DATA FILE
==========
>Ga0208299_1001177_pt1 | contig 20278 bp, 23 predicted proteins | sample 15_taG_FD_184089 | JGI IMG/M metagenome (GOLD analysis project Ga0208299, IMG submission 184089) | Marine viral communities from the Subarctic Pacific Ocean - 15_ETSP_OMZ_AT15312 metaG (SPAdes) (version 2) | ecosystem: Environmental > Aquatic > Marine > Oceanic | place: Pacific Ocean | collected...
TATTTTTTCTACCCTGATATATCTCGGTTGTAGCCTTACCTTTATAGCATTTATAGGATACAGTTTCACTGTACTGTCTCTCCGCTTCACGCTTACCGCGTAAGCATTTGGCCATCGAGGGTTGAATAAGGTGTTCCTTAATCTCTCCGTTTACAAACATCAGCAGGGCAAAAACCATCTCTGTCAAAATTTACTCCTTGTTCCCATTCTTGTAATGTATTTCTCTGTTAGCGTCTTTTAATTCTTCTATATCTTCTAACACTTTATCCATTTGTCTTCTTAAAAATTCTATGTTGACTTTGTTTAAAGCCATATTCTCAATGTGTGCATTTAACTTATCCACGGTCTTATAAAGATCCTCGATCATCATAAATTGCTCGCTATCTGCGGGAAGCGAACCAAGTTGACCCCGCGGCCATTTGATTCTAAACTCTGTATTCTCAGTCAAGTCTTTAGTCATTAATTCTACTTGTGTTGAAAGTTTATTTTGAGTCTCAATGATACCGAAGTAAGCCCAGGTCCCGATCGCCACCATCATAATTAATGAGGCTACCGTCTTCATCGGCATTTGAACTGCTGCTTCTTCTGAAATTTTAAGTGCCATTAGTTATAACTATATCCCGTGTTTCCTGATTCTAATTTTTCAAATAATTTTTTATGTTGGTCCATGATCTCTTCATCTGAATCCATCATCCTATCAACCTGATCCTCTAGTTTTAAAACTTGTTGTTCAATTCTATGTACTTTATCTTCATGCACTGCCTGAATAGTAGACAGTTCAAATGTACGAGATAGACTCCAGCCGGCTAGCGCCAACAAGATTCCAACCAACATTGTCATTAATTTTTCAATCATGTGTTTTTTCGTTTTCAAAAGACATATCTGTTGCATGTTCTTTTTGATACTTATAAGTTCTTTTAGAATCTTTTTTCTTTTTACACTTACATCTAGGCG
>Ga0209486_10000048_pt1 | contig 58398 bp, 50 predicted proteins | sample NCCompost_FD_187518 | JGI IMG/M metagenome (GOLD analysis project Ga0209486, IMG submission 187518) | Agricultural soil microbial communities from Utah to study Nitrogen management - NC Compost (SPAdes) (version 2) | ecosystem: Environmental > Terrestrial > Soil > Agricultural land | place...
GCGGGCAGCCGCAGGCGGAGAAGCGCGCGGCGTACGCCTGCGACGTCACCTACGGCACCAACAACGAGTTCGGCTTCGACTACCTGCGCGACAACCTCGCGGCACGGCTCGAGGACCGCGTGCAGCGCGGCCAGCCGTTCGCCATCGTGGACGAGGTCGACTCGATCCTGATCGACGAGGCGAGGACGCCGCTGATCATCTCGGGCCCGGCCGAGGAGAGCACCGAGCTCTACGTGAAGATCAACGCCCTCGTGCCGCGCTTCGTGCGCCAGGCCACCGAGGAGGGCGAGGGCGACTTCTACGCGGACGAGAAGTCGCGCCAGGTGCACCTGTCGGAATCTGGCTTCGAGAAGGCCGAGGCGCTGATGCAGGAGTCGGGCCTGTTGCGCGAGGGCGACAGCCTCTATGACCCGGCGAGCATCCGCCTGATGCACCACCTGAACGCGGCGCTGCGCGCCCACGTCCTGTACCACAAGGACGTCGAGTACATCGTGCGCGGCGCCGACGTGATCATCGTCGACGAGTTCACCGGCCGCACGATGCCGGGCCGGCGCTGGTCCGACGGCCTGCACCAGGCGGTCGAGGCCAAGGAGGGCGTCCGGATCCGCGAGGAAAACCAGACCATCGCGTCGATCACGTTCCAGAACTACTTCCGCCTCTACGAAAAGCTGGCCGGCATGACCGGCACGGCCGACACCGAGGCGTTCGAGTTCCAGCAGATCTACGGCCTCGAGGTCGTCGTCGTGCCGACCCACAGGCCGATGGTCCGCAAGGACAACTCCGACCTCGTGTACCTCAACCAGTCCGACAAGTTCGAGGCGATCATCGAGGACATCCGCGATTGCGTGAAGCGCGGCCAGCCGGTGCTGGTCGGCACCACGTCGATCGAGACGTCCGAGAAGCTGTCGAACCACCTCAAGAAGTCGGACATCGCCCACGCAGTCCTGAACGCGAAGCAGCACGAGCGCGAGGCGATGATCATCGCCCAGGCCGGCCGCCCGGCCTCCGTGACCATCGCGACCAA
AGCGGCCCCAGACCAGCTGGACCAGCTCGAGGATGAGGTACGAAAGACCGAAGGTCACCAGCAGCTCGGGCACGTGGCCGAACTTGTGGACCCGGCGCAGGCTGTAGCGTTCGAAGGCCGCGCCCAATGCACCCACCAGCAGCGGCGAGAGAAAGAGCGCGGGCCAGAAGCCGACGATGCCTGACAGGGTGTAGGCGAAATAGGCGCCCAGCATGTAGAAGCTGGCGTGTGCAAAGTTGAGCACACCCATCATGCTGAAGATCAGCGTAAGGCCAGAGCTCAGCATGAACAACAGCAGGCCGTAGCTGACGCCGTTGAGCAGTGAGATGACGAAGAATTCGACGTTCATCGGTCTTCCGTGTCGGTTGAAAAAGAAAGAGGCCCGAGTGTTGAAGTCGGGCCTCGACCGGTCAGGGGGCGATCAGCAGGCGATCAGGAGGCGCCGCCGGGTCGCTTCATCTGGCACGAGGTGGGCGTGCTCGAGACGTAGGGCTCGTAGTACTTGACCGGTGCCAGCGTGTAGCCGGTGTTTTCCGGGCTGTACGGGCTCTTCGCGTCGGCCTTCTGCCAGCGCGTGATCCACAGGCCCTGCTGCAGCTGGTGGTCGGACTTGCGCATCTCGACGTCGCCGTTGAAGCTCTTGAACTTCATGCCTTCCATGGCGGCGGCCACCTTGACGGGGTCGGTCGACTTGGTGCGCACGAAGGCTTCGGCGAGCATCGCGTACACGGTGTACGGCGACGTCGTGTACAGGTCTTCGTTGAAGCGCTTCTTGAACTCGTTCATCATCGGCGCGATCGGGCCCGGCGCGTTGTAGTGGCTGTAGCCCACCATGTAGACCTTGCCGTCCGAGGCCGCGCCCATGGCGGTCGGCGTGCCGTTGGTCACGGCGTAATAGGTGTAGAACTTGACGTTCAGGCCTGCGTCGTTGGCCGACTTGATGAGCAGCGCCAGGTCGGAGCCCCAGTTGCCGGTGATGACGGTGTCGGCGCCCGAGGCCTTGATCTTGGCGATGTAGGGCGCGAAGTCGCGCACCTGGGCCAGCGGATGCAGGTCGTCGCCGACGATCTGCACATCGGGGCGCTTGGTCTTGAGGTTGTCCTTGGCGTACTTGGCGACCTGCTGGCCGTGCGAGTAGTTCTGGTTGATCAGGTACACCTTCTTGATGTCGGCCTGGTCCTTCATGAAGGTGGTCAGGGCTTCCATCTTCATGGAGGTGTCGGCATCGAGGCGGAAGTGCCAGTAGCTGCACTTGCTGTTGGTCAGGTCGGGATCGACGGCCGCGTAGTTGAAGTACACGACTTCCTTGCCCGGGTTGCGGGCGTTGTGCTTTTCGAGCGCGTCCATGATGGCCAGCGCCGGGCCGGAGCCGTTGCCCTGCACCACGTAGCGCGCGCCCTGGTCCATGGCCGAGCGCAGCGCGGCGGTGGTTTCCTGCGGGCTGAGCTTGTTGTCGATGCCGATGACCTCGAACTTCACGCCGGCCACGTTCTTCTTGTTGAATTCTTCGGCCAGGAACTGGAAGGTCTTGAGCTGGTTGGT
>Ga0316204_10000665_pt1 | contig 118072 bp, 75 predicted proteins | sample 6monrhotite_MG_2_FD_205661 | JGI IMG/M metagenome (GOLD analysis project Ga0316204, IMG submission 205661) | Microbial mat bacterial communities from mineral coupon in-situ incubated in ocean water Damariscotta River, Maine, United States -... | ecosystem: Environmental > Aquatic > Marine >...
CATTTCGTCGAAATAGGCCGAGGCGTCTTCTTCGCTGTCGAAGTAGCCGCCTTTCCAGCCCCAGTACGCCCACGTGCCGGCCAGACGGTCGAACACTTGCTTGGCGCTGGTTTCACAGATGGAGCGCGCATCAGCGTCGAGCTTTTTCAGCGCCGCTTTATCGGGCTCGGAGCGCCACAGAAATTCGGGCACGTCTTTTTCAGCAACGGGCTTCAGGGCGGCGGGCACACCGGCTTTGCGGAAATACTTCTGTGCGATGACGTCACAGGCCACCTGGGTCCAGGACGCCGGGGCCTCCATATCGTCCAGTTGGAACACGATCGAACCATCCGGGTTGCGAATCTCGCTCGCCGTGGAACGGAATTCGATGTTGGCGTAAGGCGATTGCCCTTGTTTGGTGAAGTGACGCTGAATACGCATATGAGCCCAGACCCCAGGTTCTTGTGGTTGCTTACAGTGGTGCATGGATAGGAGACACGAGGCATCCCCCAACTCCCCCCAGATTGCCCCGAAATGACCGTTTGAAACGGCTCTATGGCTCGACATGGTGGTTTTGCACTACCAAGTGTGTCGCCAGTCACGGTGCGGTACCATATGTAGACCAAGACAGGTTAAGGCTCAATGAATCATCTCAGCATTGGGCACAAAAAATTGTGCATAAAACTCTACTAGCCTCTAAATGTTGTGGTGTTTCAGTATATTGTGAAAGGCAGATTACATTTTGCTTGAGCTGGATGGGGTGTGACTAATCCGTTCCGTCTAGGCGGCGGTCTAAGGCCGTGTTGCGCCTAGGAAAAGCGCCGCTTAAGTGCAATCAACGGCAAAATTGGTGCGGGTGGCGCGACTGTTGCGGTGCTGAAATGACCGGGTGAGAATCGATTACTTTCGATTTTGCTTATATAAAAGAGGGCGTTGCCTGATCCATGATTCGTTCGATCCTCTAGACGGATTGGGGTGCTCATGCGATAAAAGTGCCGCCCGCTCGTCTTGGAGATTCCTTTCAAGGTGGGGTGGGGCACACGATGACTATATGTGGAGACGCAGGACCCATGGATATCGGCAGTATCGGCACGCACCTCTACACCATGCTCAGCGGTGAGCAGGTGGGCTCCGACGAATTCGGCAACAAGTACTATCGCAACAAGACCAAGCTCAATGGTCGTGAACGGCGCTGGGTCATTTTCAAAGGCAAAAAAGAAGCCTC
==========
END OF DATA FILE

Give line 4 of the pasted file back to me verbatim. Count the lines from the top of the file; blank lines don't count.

GCGGGCAGCCGCAGGCGGAGAAGCGCGCGGCGTACGCCTGCGACGTCACCTACGGCACCAACAACGAGTTCGGCTTCGACTACCTGCGCGACAACCTCGCGGCACGGCTCGAGGACCGCGTGCAGCGCGGCCAGCCGTTCGCCATCGTGGACGAGGTCGACTCGATCCTGATCGACGAGGCGAGGACGCCGCTGATCATCTCGGGCCCGGCCGAGGAGAGCACCGAGCTCTACGTGAAGATCAACGCCCTCGTGCCGCGCTTCGTGCGCCAGGCCACCGAGGAGGGCGAGGGCGACTTCTACGCGGACGAGAAGTCGCGCCAGGTGCACCTGTCGGAATCTGGCTTCGAGAAGGCCGAGGCGCTGATGCAGGAGTCGGGCCTGTTGCGCGAGGGCGACAGCCTCTATGACCCGGCGAGCATCCGCCTGATGCACCACCTGAACGCGGCGCTGCGCGCCCACGTCCTGTACCACAAGGACGTCGAGTACATCGTGCGCGGCGCCGACGTGATCATCGTCGACGAGTTCACCGGCCGCACGATGCCGGGCCGGCGCTGGTCCGACGGCCTGCACCAGGCGGTCGAGGCCAAGGAGGGCGTCCGGATCCGCGAGGAAAACCAGACCATCGCGTCGATCACGTTCCAGAACTACTTCCGCCTCTACGAAAAGCTGGCCGGCATGACCGGCACGGCCGACACCGAGGCGTTCGAGTTCCAGCAGATCTACGGCCTCGAGGTCGTCGTCGTGCCGACCCACAGGCCGATGGTCCGCAAGGACAACTCCGACCTCGTGTACCTCAACCAGTCCGACAAGTTCGAGGCGATCATCGAGGACATCCGCGATTGCGTGAAGCGCGGCCAGCCGGTGCTGGTCGGCACCACGTCGATCGAGACGTCCGAGAAGCTGTCGAACCACCTCAAGAAGTCGGACATCGCCCACGCAGTCCTGAACGCGAAGCAGCACGAGCGCGAGGCGATGATCATCGCCCAGGCCGGCCGCCCGGCCTCCGTGACCATCGCGACCAA